Police in Kompong Thom province on Monday arrested three men in a sting targeting sellers of looted, ancient statues, only to find that seven statues seized in the operation were in fact worthless copies of Buddhist artifacts, officials said.
After nearly two weeks of undercover work, officers from the province’s heritage police bureau met the dealers at the home of one of the suspects in Sandan district, where they apprehended all three, according to Say Nora, a deputy prosecutor at the Kompong Thom Provincial Court.
“I led the operation to make the arrests,” Mr. Nora said.
“We caught the three suspects red-handed and confiscated the seven ancient statues in Kleng commune, Sandan district, after they agreed to sell them to our forces for $10,000,” he said, adding that the statues turned out to be replicas made of lead and copper.
Rom Sovichea, chief of the heritage bureau, identified the suspects as Mao Narith, 36; Nhien Nel, 47; and Chor Hiet, 46, at whose home the deal was struck. He said they were all known traffickers of ancient artifacts in the area.
The seven statues—each of which appears to be less than 30 cm tall in photographs posted to the National Police website—were sent to be analyzed by specialists at the Culture Ministry and quickly revealed to be fakes, according to the bureau chief.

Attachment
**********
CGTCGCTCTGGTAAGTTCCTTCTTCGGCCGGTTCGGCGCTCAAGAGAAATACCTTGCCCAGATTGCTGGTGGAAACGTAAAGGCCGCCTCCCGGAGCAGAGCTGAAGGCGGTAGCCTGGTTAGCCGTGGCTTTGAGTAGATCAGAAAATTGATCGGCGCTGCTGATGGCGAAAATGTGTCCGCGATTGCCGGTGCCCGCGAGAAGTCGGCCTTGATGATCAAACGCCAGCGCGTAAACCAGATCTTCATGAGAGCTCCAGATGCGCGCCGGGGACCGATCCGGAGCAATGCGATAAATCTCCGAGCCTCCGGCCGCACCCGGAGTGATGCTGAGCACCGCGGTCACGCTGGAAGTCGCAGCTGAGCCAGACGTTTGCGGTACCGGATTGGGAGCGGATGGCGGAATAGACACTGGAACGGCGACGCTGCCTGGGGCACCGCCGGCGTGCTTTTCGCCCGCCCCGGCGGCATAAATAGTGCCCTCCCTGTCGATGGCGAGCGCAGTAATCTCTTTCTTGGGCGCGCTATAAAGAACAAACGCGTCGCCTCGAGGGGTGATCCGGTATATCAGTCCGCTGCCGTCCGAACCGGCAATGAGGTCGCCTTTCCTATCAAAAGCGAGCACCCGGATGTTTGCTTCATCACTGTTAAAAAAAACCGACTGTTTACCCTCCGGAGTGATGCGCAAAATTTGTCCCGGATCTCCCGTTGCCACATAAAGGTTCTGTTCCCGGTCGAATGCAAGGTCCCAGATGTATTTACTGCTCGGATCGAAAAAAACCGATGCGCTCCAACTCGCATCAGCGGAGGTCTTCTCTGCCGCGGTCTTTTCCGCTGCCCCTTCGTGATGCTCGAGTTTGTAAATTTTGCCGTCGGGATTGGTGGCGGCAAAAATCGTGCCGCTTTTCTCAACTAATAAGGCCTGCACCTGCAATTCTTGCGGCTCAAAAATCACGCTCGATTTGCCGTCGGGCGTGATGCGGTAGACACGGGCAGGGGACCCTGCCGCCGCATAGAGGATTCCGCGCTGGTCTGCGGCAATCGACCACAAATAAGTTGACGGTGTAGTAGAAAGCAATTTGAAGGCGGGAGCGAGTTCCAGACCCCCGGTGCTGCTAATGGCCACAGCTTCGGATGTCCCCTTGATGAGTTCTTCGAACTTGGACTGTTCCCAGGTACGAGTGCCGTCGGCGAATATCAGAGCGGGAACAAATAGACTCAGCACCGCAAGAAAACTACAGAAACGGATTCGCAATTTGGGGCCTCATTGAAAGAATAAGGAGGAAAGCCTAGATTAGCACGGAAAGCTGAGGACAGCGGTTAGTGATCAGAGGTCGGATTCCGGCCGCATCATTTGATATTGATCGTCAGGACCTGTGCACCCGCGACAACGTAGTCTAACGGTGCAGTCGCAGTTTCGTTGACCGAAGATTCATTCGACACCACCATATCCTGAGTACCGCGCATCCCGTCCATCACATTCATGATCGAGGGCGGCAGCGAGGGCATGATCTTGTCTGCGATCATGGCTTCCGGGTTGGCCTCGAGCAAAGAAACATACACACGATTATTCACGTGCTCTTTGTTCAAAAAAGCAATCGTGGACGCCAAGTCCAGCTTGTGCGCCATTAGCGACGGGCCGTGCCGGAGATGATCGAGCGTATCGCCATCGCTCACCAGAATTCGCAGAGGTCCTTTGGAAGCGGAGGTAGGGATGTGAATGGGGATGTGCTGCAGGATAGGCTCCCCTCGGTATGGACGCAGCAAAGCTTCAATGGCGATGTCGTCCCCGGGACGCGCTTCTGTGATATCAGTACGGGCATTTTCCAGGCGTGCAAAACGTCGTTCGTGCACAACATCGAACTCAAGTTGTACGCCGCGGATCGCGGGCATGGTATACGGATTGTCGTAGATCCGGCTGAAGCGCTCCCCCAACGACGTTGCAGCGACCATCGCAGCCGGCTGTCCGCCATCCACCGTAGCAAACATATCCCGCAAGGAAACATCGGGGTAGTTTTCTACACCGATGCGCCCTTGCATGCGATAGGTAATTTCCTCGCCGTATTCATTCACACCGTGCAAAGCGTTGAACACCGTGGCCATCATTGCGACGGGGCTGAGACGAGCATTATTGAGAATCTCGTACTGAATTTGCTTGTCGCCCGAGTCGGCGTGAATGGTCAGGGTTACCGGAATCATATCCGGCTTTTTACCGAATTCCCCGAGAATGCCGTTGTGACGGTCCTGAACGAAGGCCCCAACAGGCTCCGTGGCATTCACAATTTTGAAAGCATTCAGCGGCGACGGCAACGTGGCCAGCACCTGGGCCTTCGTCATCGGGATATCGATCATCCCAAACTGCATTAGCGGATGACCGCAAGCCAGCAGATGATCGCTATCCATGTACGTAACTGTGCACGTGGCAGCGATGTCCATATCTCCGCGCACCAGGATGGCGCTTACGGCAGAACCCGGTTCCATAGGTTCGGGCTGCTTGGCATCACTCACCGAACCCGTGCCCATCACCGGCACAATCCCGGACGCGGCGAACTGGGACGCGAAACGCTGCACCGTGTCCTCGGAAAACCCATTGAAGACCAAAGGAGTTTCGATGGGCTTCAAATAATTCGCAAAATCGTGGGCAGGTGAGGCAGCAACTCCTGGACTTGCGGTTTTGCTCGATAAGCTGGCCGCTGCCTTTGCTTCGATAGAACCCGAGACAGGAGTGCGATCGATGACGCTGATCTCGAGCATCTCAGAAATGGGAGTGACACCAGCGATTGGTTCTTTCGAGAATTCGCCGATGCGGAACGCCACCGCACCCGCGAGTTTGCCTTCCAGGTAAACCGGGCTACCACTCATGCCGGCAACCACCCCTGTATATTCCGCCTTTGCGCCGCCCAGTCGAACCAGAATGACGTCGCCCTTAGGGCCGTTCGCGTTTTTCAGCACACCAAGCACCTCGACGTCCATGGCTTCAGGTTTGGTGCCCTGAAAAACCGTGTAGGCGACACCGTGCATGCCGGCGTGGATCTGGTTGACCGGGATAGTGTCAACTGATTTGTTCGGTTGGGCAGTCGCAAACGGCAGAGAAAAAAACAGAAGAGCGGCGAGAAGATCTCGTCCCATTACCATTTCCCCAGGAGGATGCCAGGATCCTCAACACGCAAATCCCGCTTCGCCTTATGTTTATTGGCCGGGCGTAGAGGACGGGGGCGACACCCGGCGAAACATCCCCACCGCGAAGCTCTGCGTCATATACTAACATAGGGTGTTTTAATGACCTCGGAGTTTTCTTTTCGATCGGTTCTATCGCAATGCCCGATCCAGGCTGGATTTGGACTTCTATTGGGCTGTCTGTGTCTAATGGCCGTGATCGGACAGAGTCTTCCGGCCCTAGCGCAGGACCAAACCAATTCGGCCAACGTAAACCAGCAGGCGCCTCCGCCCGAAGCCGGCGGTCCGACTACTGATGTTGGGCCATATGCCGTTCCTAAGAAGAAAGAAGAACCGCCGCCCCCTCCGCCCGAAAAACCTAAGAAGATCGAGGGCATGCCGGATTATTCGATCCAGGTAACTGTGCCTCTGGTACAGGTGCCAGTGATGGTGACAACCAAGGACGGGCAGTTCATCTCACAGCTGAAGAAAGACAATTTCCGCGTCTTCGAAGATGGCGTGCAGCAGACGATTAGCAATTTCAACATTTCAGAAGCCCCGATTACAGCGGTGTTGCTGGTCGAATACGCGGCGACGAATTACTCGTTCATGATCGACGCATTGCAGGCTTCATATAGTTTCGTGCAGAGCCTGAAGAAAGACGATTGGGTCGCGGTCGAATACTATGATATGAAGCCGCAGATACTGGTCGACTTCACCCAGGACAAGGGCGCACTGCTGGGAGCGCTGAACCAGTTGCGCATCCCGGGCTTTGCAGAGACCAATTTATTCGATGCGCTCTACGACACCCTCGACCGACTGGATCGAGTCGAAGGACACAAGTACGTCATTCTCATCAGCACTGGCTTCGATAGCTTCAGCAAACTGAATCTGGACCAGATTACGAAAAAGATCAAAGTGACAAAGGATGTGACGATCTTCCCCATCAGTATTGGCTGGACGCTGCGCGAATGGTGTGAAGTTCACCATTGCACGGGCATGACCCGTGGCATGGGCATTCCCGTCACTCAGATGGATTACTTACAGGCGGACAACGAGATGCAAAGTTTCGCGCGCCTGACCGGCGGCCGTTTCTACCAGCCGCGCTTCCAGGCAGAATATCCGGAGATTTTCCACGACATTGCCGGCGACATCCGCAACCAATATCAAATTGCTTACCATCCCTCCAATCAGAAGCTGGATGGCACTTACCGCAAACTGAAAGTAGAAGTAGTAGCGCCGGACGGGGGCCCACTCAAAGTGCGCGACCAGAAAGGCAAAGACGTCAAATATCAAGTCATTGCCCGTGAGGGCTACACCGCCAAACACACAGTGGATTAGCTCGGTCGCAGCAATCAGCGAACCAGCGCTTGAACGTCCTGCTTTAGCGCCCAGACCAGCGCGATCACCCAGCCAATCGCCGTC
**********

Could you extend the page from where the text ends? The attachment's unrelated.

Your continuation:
“According to a report today from the ancient statues analyst from the Ministry of Culture in Phnom Penh, they have found that these statues are copies; they are not real ancient statues,” Mr. Sovichea said.
“But to help us in the fight against the looting of our ancient statues, we have confiscated them to study how they make these fake statues,” he added.
Provincial police chief Chou Sam An confirmed receipt of the Culture Ministry’s report and said he had forwarded it to the provincial court. He said the three dealers would be sent to the court today.